“The problems of living with other vampires are the vampires I’ve chosen to stay with,” explains Nadja, one of the three creatures of the undead at the heart of FX’s new comedy series, What We Do in the Shadows.
A spin-off of Jemaine Clement and Taika Waitii’s hilarious 2014 mockumentary about vampire housemates, it transplants the idea from Wellington, New Zealand, to Staten Island, New York, where Nadja (Natasia Demetriou), her husband Laszlo (Matt Berry) and former Ottoman Empire warrior Nandor (Kayvan Novak) have shared a house for several unpleasant centuries, having utterly failed through indifference in their mission to conquer and enslave the new world for all of vampkind.
The movie’s primary concern was its high-concept intermingling of ancient evil with contemporary mundanity, like the vampire housemates bickering over chore assignments. There’s still plenty of that in the series version — in the premiere, Nandor and his familiar (a human who serves a vampire master), Guillermo (Harvey Guillen), visit the grocery store, while Laszlo runs afoul of touchscreen technology not built with the cold-blooded in mind. But Clement(*), Paul Simms (Atlanta) and the show’s other writers understand that for the idea to work over the long haul of a series, we have to better understand what makes these monsters tick besides the frequent ingestion of human blood.
(*) Waititi directed the March 27th premiere, but this is largely Clement’s baby. He wrote the first episode and directed the other three that I’ve seen.
Much time, for instance, is devoted to the dysfunctional relationship between Nadja and Laszlo, who would probably have split several generations back were he not supernaturally bound to the woman who gave him that fateful bite. Nandor — much fussier and more formal than his size and homicidal pedigree would suggest — has no immortal spouse, but there’s a loopy codependence to his dynamic with Guillermo, who sticks around out of the hope that he’ll one day become a vampire, too.
These interpersonal dynamics take a while to fully establish, though. For the first few episodes, most of the comedy comes from the more fundamental culture clash, and from the show’s most inspired addition to Shadows mythology: a fourth roommate, Colin Robinson (Mark Proksch from Better Call Saul), an “energy vampire” who acts like the most boring person with whom anyone could ever share a cubicle wall. Colin Robinson(*) is hilarious in every scenario, because he always manages to shape his gift for tedium. When he takes the more traditional vampires to a local zoning board meeting as part of their long-delayed plan to overthrow the human authorities, he begins a speech to the council with, “’Ordinance.’ What does it mean?”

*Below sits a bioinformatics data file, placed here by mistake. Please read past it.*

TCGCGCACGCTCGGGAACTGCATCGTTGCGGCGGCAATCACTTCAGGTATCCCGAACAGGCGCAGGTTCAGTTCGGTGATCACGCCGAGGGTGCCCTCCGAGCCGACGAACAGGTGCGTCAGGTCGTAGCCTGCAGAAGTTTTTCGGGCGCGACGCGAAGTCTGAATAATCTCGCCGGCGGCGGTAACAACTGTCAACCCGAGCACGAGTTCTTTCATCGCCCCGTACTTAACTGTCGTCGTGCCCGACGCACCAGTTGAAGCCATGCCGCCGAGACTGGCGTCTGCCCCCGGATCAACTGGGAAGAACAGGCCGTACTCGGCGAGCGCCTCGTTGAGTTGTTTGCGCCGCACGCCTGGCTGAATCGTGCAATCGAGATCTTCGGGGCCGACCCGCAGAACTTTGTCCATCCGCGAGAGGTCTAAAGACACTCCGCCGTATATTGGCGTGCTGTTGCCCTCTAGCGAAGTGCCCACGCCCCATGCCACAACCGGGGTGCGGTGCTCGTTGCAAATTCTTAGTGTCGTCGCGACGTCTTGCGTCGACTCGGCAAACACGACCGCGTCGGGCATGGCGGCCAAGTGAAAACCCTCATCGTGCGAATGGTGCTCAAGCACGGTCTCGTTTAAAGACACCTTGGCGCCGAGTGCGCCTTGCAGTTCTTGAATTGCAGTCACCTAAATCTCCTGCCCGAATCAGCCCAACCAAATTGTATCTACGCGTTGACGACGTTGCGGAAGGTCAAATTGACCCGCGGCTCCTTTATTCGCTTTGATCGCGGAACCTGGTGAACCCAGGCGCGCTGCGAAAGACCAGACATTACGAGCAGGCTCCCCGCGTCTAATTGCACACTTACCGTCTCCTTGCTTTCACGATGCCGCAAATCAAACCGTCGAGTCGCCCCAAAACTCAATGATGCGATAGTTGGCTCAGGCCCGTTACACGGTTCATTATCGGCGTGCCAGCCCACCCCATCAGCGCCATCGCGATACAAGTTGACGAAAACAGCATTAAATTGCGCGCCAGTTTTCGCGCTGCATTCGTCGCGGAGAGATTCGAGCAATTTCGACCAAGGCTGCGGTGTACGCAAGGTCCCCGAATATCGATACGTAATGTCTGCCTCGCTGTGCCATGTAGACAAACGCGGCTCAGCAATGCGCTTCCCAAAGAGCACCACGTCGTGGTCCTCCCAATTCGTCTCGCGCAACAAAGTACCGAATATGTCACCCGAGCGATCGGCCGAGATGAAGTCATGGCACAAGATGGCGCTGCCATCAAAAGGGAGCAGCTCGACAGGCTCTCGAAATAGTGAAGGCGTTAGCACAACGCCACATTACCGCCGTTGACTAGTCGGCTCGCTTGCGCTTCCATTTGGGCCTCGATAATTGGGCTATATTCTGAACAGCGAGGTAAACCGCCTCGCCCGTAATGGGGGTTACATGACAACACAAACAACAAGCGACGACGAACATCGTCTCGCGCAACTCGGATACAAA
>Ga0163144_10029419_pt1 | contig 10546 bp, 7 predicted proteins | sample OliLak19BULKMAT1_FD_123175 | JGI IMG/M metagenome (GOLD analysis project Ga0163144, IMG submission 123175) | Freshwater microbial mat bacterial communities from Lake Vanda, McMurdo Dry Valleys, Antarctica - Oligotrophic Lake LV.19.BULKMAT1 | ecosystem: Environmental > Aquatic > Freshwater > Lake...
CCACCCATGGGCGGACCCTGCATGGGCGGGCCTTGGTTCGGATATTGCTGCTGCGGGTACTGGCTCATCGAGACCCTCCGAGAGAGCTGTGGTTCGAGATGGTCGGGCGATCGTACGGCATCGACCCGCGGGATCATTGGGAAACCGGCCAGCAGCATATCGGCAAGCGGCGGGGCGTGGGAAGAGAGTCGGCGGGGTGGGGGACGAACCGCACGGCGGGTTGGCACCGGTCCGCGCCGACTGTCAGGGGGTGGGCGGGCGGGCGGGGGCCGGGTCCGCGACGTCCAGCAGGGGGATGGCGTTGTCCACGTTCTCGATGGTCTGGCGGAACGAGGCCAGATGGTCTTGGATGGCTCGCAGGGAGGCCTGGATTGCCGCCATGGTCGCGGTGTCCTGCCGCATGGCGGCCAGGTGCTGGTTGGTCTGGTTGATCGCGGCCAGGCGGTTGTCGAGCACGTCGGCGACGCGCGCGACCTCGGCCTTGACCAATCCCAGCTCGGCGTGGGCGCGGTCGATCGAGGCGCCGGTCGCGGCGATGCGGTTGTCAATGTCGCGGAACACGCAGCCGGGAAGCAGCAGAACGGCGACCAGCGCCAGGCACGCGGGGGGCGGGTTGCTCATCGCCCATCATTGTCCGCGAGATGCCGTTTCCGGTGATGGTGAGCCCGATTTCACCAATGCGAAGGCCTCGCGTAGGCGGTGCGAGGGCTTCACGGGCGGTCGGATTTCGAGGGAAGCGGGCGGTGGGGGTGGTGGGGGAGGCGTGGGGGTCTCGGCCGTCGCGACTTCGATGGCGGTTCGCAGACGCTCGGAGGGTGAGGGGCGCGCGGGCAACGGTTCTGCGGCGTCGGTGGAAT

(*) An instant addition to the pantheon of TV characters who should only be referred to by their full name. See also Will Tippin from Alias and both Jordan Catalano and Rayanne Graff from My So-Called Life, among others.
Colin Robinson winds up carrying a disproportionate amount of the humor load in the first couple of episodes. But in very short order, the vampires and Guillermo begin to come into focus, as does the specific world of being a vampire in the five boroughs of New York City. And the series becomes more frequently amusing as a result. The fourth episode, for instance, has an amazing running gag about Laszlo’s prideful insistence on wearing a hat that is obviously, painfully cursed, while also contrasting the Staten Island crew with their more glamorous Manhattan counterparts, led by guest star Nick Kroll. And Jenna (Beanie Feldstein), a virginal LARPer (that is, a fan of live-action role-play) who narrowly evades becoming a meal in the first episode, keeps hanging around as Nadja becomes an endearingly macabre mentor to her.
The series maintains the movie’s aesthetics, including the way supernatural powers can be displayed in casual fashion but also seem genuinely scary on occasion. The main characters are all idiots (the guys a bit more than Nadja), emotionally frozen in a time long past, but Clement and company understand that the comedy requires they be dangerous to someone, even if it’s just the zoning board or the endearingly hapless Guillermo.
Is it as consistently hilarious as the movie? No, but it’s unfair to compare an ongoing series and a 90-minute film. And the laughs, when they come, are usually explosive. What We Do in the Shadows in its TV incarnation quickly demonstrates a capacity for growth that its main characters lost centuries ago, if they ever had it to begin with.